|Hosanna Church Rites Described As Cultlike
By Debra Lemoine
August 29, 2008
AMITE — The Hosanna Church child-rape trial defendant is the former leader of a Christian cult with congregants who veered from mainstream charismatic teachings by focusing on prophetically inspired public confessions and by vomiting in order to cast out demons of sin, three defense witnesses testified Thursday.
Their testimony in the trial of Louis D. Lamonica offered insight into the decline of Hosanna Church from the spiritual center built by Lamonica’s father into a cult that witnesses said had lost touch with reality.
Lamonica’s attorney, Michael Thiel, has maintained that his client falsely confessed to child rape because he was being controlled by a woman claiming to have prophetic visions. The state’s case, presented by Assistant District Attorney Don Wall, includes accusations that children were molested as part of satanic cult rituals.
Lamonica, 49, of Hammond, faces four counts of aggravated rape of his two sons when they were age 11 or younger. He is the second of seven church members indicted in 2005 for their roles in an alleged child-sex ring to be tried in the 21st Judicial District Court.
Two young woman, Karen Bushey and Desiree Louque, testified Thursday that their membership in the Hosanna youth group was solely about worshipping God. They testified they never saw any satanic symbols or rituals at the church.
Even though they had been named as participants by some of the suspects and Lamonica’s sons, both women said they never had sex with Lamonica or other church members.
Instead, they described what they referred to as a Christian cult.
Once Lois Mowbray became Hosanna’s associate pastor, sermons ended and Sunday worship services varied from praising God for many hours to altar calls where Mowbray claimed God had told her of a sin that a congregant had to confess publicly, Bushey and Louque said.
“People would go up, start kneeling at the front praying,” Bushey, 24, of Tickfaw, testified. “The worship team would crowd around them and pray over them. This would make them start to throw up.”
Mowbray, 56, formerly of Ponchatoula, had been arrested by the Tangipahoa Parish Sheriff’s Office in May 2005 and booked with being an accessory after the fact to rape and failure to report a felony. She was never charged with the crimes by the District Attorney’s Office or a parish grand jury.
Toward the end of the church’s existence, strangers seeking to drop in on services were turned away at the doors, the women said. In fact, they, too, had no contact with others outside the church.
Bushey moved out of her parents’ home and into the residence of the youth pastor after her parents had an argument with Lamonica and told her to leave the church or get out of their home.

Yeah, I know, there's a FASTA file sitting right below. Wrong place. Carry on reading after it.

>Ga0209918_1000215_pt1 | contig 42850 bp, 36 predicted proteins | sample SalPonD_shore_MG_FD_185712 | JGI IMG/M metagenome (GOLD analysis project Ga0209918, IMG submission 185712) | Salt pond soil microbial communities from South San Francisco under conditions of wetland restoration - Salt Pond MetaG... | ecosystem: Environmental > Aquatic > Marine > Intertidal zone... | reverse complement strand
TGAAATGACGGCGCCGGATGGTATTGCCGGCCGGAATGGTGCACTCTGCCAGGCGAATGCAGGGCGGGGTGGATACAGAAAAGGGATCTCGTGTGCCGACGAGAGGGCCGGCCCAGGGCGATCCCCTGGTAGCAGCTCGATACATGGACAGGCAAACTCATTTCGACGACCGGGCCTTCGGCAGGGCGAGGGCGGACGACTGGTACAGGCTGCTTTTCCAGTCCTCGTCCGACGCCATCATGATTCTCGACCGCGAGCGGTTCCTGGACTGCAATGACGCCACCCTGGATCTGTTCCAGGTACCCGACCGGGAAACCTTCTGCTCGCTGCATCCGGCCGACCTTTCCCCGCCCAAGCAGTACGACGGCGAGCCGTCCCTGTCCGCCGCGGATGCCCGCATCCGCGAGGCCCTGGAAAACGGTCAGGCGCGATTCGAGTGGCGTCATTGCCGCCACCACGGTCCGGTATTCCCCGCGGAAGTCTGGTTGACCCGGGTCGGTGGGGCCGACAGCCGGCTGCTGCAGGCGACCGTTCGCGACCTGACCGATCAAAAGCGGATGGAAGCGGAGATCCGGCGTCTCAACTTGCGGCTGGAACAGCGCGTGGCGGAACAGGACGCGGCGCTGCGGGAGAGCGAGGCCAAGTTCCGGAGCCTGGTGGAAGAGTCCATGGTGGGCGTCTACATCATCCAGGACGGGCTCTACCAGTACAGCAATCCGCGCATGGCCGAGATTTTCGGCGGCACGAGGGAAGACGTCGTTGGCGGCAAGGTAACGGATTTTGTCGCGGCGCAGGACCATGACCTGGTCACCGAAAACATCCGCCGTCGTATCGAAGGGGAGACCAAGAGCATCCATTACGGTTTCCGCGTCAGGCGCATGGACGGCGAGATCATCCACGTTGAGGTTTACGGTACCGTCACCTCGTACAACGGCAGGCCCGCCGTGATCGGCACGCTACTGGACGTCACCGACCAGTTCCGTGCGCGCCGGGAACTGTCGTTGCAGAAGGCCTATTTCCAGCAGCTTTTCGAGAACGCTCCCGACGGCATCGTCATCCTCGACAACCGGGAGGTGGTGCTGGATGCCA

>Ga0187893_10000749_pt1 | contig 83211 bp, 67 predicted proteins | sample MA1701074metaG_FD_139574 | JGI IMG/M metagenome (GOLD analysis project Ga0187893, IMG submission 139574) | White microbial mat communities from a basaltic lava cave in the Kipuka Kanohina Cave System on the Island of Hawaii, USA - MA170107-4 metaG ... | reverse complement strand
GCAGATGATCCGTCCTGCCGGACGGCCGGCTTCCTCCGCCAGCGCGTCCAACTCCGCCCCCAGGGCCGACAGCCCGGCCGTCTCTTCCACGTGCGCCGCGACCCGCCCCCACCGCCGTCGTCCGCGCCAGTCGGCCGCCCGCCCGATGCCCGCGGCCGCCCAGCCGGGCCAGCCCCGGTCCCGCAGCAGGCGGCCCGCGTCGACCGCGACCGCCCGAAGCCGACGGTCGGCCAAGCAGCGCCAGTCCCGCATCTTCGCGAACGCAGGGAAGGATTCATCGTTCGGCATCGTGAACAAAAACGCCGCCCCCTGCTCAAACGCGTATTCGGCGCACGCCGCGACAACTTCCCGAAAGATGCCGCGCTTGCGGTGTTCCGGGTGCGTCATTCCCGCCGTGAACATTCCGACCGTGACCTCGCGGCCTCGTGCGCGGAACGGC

Six months later, Bushey said, she contacted her sister in order to visit her on her birthday. Before she knew it, Bushey said, she was dropped off at a park where her mother picked her up.
No one at the church talked to her again, she testified.
Louque’s break with the church came after she told her boyfriend, Christopher Labat, that she was tired of Labat’s practice of confessing every aspect of their personal relationship to Mowbray.
Labat, 27, of Hammond, is the former Tangipahoa Parish sheriff’s deputy who faces child-rape charges in this case.
Six months later, Louque, 23, of Hammond, said she hung out with Labat for a couple of hours. The next day, Labat, after confessing his visit to Mowbray, arrived at her place of employment and pulled her aside, she testified.
Labat then cut off the head of a rubber snake and handed the head to her, Louque tearfully related.
“He told me it was me,” Louque said.
Harvest Family Church Senior Pastor Bray Sibley testified he was concerned when Lamonica decided to become pastor of his late father’s church after Hosanna Church began to decline under the senior Lamonica’s successors.
Sibley leads a nondenominational church along Interstate 12 in Hammond with more than 3,000 members.
However, Sibley once ran a ministry near Southeastern Louisiana University in Hammond that was a “seed” planted from Hosanna’s congregation and later became the Harvest Family Church. Previously, Sibley had been a youth pastor at Hosanna under Lamonica’s father.
Lamonica had participated in a church praise band but had no pastoral experience, Sibley testified. But Lamonica had a “fever dream” in which his dead father asked him to finish his work, Sibley said.
“I know it was frustrating to him watching his father’s church disappear,” Sibley said. “I knew he felt an obligation with this dream he had.”
At some point, the founding families left and Hosanna no longer was part of the Assemblies of God affiliation, two moves that worried Sibley because it reduced the accountability of the church leadership, Sibley testified.
The lack of the authority of the others and the accountability created an environment where a person with spiritual gifts could misuse them to control others, Sibley said.
“You need a church with accountability,” Sibley said. “You can’t have people become hyper spiritualized because they lose touch with reality.”
The trial is scheduled to resume today in state District Judge Zoey Waguespack’s courtroom.
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